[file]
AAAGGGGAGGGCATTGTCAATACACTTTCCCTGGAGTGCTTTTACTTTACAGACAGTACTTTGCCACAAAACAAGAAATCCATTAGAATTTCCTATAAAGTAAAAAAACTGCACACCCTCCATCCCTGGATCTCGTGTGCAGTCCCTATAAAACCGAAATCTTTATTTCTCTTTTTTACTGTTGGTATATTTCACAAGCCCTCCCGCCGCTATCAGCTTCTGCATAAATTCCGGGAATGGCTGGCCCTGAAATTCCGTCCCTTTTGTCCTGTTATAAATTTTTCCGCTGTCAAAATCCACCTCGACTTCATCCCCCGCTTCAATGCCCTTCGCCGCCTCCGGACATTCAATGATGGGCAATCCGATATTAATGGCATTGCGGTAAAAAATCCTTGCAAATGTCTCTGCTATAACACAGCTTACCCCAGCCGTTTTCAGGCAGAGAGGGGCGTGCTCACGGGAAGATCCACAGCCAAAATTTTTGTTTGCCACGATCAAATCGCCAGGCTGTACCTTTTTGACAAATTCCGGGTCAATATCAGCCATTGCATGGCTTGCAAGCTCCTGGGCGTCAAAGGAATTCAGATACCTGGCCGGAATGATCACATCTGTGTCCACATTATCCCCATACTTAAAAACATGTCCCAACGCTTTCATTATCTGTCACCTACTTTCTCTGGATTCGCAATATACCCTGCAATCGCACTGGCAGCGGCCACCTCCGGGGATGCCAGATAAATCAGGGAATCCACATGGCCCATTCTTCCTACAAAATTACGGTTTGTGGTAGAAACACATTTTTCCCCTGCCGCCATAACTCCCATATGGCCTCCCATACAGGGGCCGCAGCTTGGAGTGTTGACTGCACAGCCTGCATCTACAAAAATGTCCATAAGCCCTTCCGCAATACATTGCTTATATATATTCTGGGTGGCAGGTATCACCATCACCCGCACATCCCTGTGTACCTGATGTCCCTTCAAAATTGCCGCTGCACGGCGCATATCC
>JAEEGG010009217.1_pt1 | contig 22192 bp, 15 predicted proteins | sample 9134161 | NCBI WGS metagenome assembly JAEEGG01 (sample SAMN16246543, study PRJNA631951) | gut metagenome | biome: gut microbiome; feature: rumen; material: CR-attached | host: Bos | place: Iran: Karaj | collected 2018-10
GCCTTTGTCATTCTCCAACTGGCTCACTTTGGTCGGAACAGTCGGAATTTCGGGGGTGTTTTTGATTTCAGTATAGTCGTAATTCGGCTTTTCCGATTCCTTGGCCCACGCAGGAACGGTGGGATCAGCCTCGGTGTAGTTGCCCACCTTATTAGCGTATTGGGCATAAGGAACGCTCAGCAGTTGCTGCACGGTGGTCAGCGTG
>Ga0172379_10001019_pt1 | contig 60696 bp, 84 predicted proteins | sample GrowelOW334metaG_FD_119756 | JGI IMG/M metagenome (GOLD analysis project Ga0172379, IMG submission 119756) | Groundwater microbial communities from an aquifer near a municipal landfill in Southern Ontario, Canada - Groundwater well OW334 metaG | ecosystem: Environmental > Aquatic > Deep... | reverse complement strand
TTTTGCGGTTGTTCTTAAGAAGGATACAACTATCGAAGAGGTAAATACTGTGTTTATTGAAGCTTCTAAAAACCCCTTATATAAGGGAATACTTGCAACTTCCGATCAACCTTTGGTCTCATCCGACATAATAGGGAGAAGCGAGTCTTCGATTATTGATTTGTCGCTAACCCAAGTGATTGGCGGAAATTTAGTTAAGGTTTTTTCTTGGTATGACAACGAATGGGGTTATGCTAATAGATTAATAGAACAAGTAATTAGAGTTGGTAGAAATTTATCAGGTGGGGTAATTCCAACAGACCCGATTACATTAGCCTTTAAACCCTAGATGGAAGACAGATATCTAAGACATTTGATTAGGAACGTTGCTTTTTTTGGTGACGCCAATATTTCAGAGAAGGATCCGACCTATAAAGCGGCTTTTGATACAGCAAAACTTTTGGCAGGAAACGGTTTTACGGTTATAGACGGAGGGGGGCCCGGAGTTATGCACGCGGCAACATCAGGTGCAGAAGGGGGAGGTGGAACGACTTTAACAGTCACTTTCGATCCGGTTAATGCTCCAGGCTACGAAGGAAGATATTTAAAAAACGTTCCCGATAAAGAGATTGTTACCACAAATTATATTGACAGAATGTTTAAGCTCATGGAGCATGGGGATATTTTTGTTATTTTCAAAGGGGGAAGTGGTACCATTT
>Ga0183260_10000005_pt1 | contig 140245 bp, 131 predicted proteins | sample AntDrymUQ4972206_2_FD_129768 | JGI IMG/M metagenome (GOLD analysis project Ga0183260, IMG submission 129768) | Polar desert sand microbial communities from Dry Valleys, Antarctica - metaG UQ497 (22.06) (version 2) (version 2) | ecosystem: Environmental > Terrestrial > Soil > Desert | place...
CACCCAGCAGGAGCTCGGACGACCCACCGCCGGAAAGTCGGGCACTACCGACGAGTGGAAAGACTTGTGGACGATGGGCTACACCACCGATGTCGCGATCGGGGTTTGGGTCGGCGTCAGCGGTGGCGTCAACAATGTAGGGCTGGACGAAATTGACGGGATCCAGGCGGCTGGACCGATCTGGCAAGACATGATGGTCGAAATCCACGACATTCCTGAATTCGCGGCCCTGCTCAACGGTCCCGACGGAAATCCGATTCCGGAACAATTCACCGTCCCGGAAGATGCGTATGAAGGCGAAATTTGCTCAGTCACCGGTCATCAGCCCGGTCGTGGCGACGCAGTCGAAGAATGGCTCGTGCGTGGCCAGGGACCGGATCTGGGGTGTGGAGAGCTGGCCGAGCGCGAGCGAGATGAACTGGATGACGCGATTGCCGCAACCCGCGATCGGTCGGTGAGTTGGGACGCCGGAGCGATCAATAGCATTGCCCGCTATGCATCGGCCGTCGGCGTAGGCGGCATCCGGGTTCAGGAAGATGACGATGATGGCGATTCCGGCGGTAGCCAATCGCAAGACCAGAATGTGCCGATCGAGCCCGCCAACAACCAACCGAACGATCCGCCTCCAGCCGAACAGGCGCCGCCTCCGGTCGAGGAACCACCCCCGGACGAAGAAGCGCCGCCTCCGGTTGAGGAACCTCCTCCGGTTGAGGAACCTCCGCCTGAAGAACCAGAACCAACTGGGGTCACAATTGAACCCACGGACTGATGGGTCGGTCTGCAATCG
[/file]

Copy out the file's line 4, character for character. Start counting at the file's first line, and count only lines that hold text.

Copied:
>Ga0172379_10001019_pt1 | contig 60696 bp, 84 predicted proteins | sample GrowelOW334metaG_FD_119756 | JGI IMG/M metagenome (GOLD analysis project Ga0172379, IMG submission 119756) | Groundwater microbial communities from an aquifer near a municipal landfill in Southern Ontario, Canada - Groundwater well OW334 metaG | ecosystem: Environmental > Aquatic > Deep... | reverse complement strand